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Diary 11

30 Aug.

Someone said to me a while back "It's not a real bike run unless you cross 3 state borders" (think it might have been Woovis).
Well in the north east that might be easily done - but I'm sorry, in the bigger states it's not what I've been doing.

I spent today on one road. US40 across Utah then Colorado.

Nothing much to report.

The landscape is becoming what I'm used to in the west.
Strange rock outcroppings and canyons.

The ride today would have been OK it it wasn't for the wind.
Strong and continuous, made it difficult to relax.

I think an early night is in order.
Back into the Rockies tomorrow.

Let's take a wander through perception.
No - I'm not playing with drugs - apart from the couple of beers in the sink under ice.
I got thinking about how bikers are perceived in the US and the UK.

In the UK the image is based on the riots of the 1960s when the Mods & Bikers beat the shit out of each other on the 'pleasure beaches' on the south coast of England.
There are pubs in the UK with signs outside "No Bikers".
Bikers are considered "dangerous, smelly, violent, scum"

In the US most pubs (especially in the Black Hills during Sturgis) have signs outside saying "Welcome Bikers".

Both groups, UK & US, tend to be people who have enough disposable income to have a bike as a toy. The US riders tend to be on Harleys and wearing HD clothing. The UK riders tend to be on sports bikes and wearing colourful full leathers.
The differences are actually smaller than at first glance.
They are riding the 'common' bike for the country. The style of bike is mostly because of the type of roads.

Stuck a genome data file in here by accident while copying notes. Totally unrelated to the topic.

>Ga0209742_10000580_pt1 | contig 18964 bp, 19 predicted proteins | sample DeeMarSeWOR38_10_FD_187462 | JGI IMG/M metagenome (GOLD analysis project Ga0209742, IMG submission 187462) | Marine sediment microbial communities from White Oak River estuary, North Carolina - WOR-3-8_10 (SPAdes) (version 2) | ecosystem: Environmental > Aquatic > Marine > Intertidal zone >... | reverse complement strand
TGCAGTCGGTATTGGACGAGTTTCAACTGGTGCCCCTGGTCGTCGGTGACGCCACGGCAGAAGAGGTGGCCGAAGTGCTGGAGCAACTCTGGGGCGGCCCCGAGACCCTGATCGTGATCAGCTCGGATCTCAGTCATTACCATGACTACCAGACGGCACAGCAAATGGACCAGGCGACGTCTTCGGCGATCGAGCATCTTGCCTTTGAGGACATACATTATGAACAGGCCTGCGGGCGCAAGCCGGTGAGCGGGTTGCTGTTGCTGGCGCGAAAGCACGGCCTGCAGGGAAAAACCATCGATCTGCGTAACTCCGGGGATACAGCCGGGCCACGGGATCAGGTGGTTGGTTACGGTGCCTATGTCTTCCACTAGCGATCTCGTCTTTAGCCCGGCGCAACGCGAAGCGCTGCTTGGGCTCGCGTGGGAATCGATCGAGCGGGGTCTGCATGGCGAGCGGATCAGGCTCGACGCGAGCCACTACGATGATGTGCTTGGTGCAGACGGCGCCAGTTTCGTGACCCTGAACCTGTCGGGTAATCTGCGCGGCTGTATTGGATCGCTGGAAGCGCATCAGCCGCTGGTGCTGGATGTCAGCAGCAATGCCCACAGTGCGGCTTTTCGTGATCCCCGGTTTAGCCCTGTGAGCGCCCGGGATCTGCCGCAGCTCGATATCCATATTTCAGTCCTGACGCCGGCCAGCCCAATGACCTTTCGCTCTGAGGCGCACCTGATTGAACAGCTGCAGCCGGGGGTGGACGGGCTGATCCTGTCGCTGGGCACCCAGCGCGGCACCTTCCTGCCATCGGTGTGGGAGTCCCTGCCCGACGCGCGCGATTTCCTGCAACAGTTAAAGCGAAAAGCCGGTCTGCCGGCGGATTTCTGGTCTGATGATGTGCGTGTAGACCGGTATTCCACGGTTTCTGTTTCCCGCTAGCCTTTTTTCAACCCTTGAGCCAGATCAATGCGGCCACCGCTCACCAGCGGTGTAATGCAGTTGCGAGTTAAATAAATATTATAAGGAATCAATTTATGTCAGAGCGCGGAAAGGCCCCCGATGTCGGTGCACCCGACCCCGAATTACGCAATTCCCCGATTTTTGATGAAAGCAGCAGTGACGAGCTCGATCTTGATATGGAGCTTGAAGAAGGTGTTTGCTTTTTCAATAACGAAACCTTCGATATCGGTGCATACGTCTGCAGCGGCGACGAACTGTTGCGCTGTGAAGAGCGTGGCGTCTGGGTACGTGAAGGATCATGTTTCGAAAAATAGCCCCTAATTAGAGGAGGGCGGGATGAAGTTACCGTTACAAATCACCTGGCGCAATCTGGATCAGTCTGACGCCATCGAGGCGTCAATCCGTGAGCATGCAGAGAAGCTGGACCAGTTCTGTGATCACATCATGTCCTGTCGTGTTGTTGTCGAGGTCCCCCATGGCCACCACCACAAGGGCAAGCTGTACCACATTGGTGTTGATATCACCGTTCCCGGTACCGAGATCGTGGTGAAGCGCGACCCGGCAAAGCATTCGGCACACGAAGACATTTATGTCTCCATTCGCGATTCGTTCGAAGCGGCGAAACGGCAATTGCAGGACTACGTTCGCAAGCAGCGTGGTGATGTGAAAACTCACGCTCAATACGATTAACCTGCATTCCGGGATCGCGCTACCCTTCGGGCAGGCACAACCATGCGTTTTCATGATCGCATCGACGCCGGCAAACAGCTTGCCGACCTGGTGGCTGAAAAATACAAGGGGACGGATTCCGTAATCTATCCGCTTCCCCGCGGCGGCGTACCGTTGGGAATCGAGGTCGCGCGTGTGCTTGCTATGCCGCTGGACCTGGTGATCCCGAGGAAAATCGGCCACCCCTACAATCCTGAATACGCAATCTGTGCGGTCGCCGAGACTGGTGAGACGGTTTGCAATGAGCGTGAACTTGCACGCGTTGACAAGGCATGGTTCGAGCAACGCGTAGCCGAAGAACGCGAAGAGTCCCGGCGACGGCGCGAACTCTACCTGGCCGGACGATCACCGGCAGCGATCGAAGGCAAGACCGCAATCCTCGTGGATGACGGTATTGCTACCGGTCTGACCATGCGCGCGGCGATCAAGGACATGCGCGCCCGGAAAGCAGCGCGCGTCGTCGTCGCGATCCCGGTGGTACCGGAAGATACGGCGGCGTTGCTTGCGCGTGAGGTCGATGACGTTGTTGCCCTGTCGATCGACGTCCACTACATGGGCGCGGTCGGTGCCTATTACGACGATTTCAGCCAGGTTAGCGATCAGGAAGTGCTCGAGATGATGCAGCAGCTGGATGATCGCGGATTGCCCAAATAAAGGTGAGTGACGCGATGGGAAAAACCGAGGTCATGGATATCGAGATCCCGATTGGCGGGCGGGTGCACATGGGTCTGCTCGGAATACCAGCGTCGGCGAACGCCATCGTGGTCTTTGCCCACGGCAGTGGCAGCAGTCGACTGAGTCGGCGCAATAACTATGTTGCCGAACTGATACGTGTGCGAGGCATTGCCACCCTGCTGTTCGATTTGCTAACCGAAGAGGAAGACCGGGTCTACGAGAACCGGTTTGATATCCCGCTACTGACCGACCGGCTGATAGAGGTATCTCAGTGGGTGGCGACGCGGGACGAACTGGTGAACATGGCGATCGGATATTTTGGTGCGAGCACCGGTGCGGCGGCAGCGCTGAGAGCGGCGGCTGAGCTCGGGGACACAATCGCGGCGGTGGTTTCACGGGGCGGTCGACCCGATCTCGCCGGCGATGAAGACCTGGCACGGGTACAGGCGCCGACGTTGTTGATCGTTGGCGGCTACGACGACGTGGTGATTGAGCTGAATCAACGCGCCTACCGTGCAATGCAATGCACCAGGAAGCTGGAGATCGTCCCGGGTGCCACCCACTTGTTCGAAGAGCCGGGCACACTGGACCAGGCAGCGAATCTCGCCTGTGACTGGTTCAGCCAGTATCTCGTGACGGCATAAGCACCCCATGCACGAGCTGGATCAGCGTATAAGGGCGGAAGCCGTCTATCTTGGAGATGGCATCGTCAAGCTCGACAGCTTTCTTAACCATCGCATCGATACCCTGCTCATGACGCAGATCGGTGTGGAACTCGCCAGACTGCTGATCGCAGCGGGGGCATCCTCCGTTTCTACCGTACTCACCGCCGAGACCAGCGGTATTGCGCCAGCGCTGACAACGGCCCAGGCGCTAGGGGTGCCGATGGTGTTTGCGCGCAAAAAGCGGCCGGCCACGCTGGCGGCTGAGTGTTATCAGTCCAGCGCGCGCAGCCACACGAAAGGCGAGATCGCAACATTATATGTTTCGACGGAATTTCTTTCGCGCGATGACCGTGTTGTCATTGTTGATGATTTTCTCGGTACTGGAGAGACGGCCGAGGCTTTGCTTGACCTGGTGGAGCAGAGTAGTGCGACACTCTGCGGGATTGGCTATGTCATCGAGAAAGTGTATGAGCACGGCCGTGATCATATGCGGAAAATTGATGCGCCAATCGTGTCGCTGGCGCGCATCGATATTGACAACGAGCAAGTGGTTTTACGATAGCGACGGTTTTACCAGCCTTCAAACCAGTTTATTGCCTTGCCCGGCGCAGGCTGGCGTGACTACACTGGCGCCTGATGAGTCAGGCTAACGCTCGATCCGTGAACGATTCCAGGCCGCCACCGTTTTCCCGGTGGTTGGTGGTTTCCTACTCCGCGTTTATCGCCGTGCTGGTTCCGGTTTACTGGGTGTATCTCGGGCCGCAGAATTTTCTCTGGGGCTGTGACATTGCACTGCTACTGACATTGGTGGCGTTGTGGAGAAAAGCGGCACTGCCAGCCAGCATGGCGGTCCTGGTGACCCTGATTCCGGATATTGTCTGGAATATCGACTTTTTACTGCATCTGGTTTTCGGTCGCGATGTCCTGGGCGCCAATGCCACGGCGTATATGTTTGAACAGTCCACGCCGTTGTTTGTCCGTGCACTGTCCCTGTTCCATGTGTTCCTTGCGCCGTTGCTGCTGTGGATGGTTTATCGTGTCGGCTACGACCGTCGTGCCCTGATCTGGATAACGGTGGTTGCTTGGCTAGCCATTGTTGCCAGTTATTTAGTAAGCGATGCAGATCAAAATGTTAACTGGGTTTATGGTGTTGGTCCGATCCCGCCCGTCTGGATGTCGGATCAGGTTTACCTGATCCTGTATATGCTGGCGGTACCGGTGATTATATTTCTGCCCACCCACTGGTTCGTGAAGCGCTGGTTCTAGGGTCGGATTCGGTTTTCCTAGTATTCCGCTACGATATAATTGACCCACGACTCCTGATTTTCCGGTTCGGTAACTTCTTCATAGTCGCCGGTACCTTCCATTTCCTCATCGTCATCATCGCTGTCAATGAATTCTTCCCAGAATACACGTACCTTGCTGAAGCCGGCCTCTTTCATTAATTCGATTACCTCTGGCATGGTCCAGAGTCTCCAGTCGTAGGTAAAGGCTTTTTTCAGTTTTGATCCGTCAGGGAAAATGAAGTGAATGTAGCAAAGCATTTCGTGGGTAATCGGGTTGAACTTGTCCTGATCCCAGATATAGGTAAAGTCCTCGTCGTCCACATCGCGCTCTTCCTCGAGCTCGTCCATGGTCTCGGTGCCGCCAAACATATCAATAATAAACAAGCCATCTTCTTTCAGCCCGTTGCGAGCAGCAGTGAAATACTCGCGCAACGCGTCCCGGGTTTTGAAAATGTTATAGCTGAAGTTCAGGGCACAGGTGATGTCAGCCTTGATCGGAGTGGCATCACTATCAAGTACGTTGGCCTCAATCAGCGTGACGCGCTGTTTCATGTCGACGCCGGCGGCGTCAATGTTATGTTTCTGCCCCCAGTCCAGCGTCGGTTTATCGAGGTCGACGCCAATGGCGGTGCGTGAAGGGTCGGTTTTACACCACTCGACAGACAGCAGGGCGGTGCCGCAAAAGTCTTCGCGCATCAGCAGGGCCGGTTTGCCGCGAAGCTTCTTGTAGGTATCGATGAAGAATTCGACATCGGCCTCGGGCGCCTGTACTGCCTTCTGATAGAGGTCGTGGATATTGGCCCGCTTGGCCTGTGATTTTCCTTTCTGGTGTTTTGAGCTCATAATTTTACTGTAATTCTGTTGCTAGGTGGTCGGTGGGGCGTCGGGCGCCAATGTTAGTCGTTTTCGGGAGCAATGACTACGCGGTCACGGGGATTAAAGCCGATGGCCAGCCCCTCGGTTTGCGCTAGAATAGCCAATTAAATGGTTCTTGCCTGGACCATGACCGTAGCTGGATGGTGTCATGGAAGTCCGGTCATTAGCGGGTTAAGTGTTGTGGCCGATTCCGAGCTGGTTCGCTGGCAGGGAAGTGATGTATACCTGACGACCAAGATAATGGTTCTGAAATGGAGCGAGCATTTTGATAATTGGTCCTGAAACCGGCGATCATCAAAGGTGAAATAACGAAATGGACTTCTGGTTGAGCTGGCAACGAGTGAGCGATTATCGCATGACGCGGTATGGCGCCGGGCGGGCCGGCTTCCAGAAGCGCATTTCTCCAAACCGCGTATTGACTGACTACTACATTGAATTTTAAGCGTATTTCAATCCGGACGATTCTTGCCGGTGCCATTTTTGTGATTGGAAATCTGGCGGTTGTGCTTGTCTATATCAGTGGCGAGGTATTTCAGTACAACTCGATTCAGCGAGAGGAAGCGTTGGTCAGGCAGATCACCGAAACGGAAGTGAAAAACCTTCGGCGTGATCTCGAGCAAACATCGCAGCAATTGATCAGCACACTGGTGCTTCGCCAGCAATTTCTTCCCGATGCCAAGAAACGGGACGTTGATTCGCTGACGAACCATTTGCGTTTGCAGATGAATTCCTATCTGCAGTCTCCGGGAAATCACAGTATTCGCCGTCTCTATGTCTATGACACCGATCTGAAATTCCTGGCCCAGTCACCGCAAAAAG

Long straight roads with little traffic and tight twisty roads where you have to overtake regularly.
They mostly only ride at weekend or on holiday.
They often go out specifically to visit a gathering of similar bikes.
We're mostly talking about middle class, middle income, 30 / 40 something's who enjoy the riding and the camaraderie.

Why are they considered scum in one place and welcomed into bars in the other.

One difference might be that - as a Harley rider said to me "We just cruise from bar to bar" where as the sports bike riders in the UK will drink orange juice during the day and beer once the bike is parked.

But that can't be enough to explain the difference.

The 'worst' reputation that bikers ever had must be the Hells Angels out of California - but the US is not where they are least welcome.

One similarity is that the majority makes mock of the minority.
In the UK the guys on sports bikes laughs at the guys on cruisers, here the guys on cruisers laugh at me.


The diary has become my contact with the outside world.

You meet people at work, in the evening you catch up with friends. There's the neighbours and family on the phone.
I don't have that on the road.
I have this text - and peoples reaction to it.

Days on the road become monotonous.
Yes I'm heading for pretty places but there are big spaces between. And my thoughts are often on the diary.
What can I say about today that will entertain & enlighten.

OK - so that's not all that goes through my head.
I'm pretty certain that I have a perfect rendition of 'Bohemian Rhapsody' that I can call up at any moment.
(The first line is not "Mama I killed a man - it starts 'Is this the real life')

Hold on a sec.
There's beer in the sink.
Right - sod off you lot.

31 Aug.

Nothing special.

It gets cold at 12,200 feet, and the edge of the road has a drop off in the thousands of feet.
Stayed in the middle of the road through Rocky Mountains National Park.

1 Sep.

I'm tired.

The bike is due a service and is getting hard to start in the mornings.

Ran some lovely roads with stupid speed limits.
Great twisty through the mountains, no houses, no junctions, 35 m.p.h. limit.